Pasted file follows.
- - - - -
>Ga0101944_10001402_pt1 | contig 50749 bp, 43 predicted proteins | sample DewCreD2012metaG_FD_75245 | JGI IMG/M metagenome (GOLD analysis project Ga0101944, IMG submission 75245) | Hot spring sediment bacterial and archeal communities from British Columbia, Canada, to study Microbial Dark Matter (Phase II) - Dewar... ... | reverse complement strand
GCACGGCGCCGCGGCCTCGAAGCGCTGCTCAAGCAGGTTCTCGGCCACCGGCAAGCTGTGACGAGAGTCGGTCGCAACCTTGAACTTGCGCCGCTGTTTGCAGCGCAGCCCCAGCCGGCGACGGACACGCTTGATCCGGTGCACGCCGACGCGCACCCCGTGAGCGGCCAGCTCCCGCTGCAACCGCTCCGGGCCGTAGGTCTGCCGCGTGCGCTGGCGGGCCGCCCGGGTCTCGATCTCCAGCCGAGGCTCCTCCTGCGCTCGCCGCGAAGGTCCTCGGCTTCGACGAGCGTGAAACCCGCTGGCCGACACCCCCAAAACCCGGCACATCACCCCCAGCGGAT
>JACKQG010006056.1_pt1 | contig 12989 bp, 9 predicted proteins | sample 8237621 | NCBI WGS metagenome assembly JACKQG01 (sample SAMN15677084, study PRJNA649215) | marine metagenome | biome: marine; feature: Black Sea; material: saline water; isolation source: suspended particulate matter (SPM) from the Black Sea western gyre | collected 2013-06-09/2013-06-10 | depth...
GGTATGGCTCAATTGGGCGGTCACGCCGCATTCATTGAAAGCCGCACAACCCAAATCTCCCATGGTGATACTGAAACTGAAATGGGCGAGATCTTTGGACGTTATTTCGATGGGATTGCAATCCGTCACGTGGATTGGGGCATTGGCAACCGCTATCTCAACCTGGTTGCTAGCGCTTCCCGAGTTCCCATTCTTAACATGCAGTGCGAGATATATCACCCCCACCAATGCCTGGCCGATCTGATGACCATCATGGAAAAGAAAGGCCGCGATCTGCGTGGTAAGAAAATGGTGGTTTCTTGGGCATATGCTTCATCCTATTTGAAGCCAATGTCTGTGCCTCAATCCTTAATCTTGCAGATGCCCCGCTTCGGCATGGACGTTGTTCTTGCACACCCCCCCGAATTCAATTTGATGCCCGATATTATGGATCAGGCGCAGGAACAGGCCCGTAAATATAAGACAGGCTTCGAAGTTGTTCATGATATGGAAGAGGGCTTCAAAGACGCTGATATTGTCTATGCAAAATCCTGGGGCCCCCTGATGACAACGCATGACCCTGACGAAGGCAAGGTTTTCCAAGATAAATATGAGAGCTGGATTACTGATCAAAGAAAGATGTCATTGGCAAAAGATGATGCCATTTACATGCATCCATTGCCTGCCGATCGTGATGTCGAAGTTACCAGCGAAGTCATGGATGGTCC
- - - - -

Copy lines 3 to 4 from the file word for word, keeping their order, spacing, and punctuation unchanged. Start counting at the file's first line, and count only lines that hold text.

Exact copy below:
>JACKQG010006056.1_pt1 | contig 12989 bp, 9 predicted proteins | sample 8237621 | NCBI WGS metagenome assembly JACKQG01 (sample SAMN15677084, study PRJNA649215) | marine metagenome | biome: marine; feature: Black Sea; material: saline water; isolation source: suspended particulate matter (SPM) from the Black Sea western gyre | collected 2013-06-09/2013-06-10 | depth...
GGTATGGCTCAATTGGGCGGTCACGCCGCATTCATTGAAAGCCGCACAACCCAAATCTCCCATGGTGATACTGAAACTGAAATGGGCGAGATCTTTGGACGTTATTTCGATGGGATTGCAATCCGTCACGTGGATTGGGGCATTGGCAACCGCTATCTCAACCTGGTTGCTAGCGCTTCCCGAGTTCCCATTCTTAACATGCAGTGCGAGATATATCACCCCCACCAATGCCTGGCCGATCTGATGACCATCATGGAAAAGAAAGGCCGCGATCTGCGTGGTAAGAAAATGGTGGTTTCTTGGGCATATGCTTCATCCTATTTGAAGCCAATGTCTGTGCCTCAATCCTTAATCTTGCAGATGCCCCGCTTCGGCATGGACGTTGTTCTTGCACACCCCCCCGAATTCAATTTGATGCCCGATATTATGGATCAGGCGCAGGAACAGGCCCGTAAATATAAGACAGGCTTCGAAGTTGTTCATGATATGGAAGAGGGCTTCAAAGACGCTGATATTGTCTATGCAAAATCCTGGGGCCCCCTGATGACAACGCATGACCCTGACGAAGGCAAGGTTTTCCAAGATAAATATGAGAGCTGGATTACTGATCAAAGAAAGATGTCATTGGCAAAAGATGATGCCATTTACATGCATCCATTGCCTGCCGATCGTGATGTCGAAGTTACCAGCGAAGTCATGGATGGTCC